CHICAGO -- It started with Daniel Murphy's daring steal of third base on a walk in Game 5 of the NLDS against the Dodgers.

All postseason long, the Mets -- not a speedy team by any means -- have used heads-up baserunning to run their way through the first two rounds.

Going into Wednesday night's Game 4 of the NLCS at Wrigley Field, the Mets had stolen seven bases in the postseason and had been caught twice. Two of those steals were Murphy's in Los Angeles, which led to the tying run in the series-deciding game, and Yoenis Cespedes' steal of third in the sixth inning of Tuesday's Game 3 of the NLCS.

See alsoNLCS Game 4: Mets vs. Cubs boxscore

Cespedes went on to score the go-ahead run on a wild pitch during a strikeout of Michael Conforto in the Mets' 5-2 victory.

"My thinking," Cespedes said through a translator, "was just I was confident I would make it, and with just one out I just felt like I knew I could put us ahead."

Said manager Terry Collins: "We came in knowing that we had to be a little aggressive on the bases, something we don't normally do. We're not that kind of a team. But we told the guys, 'Look, if you get on and you think you can go, go.' And Yoenis got a great jump, and it just shows you there is not a phase of this game that he can't do. And that was a big play for us."

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The Mets quickly added to their total Wednesdlay night with steals by Curtis Granderson and Wilmer Flores in a four-run first inning.

The Mets thought going into the NLCS that they could be aggressive on the bases against the Cubs. They have, and it has paid off handsomely. Collins declined to reveal exactly what it was about the Cubs' defense that led the Mets to that conclusion.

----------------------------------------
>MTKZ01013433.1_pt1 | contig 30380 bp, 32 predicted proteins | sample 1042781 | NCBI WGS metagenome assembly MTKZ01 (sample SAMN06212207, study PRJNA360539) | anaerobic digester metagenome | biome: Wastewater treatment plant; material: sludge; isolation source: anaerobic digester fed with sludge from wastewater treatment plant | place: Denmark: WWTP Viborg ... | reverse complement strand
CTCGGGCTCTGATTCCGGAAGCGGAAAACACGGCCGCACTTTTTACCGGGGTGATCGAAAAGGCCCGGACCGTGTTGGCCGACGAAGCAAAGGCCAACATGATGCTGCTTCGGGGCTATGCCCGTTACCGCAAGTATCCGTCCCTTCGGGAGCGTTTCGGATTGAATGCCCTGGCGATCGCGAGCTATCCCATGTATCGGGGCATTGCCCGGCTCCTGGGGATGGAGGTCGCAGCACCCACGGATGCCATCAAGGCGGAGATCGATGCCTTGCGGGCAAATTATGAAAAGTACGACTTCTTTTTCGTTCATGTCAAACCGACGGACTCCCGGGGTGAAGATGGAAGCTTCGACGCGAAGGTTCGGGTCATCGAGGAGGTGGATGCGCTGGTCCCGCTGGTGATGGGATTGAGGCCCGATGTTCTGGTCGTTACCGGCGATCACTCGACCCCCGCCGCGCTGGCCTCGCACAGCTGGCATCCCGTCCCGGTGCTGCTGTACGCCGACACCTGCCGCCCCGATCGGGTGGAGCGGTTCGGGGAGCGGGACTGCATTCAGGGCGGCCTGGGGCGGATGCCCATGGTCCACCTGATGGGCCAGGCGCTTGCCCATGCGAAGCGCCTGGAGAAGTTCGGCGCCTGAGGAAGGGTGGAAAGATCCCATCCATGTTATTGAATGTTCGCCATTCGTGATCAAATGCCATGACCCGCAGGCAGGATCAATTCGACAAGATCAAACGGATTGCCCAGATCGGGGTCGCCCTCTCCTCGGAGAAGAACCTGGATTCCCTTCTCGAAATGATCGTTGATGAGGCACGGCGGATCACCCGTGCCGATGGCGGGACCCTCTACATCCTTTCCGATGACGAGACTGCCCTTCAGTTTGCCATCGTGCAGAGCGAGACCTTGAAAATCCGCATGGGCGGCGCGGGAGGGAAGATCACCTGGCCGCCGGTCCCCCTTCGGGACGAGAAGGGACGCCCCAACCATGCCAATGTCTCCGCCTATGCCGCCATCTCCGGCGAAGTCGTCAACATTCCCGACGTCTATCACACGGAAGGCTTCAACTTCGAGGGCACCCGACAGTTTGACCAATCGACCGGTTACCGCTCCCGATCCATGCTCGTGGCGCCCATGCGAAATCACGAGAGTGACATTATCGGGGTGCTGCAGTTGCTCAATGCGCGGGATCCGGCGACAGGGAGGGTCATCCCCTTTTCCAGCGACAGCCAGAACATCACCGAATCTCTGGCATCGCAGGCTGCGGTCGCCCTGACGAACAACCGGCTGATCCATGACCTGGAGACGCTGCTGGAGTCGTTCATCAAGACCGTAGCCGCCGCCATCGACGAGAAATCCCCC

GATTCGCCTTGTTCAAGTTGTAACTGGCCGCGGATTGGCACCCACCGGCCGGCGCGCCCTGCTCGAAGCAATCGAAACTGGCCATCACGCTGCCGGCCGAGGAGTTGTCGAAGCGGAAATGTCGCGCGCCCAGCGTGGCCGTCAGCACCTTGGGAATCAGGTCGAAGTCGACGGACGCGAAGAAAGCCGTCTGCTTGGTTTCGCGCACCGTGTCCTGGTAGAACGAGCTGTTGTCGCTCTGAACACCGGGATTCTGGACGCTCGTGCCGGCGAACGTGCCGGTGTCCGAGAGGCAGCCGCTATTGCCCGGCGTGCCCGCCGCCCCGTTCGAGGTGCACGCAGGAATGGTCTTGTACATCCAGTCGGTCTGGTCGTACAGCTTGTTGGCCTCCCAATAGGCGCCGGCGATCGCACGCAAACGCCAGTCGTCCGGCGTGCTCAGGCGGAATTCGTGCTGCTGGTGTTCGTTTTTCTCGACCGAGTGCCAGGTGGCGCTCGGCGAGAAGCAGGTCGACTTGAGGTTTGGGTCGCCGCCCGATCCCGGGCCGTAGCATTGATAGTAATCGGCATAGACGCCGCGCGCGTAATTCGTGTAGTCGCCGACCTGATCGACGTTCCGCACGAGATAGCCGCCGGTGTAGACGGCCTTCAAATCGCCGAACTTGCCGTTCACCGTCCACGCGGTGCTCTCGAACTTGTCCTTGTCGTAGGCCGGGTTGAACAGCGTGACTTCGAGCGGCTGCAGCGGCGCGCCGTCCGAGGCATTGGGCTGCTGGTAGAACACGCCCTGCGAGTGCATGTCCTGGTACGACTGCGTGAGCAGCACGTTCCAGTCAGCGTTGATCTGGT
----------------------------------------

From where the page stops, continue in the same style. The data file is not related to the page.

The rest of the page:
"I don't hand out scouting reports [to the media]," Collins said before Game 4. "So we just knew that their -- we saw the numbers and teams steal bases against them -- so we thought we could give it a shot."

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The Mets were next-to-last in the majors during the regular season with 51 stolen bases. The Cubs allowed 137 and threw out only 22 percent of would-be base stealers. But you can't always blame the catchers: Cespedes got a huge jump on his steal of third and made it easily.

"That was our fault," Cubs manager Joe Maddon said. "We permitted him to do that. That was a very big play right there. In general, they just have played well. They've done little things well and they've taken advantage of us in different moments."

Murphy is usually more of a threat to run into an out than steal a base.

But in Game 5 of the NLDS, he moved to second on a walk to Lucas Duda in the fourth inning with the Mets trailing 2-1. The Dodgers had an infield shift on. When Murphy saw no one covering third base, he took it. He then scored the tying run on Travis d'Arnaud's sacrifice fly and the Mets went on to a 3-2 victory on Murphy's go-ahead homer in the sixth.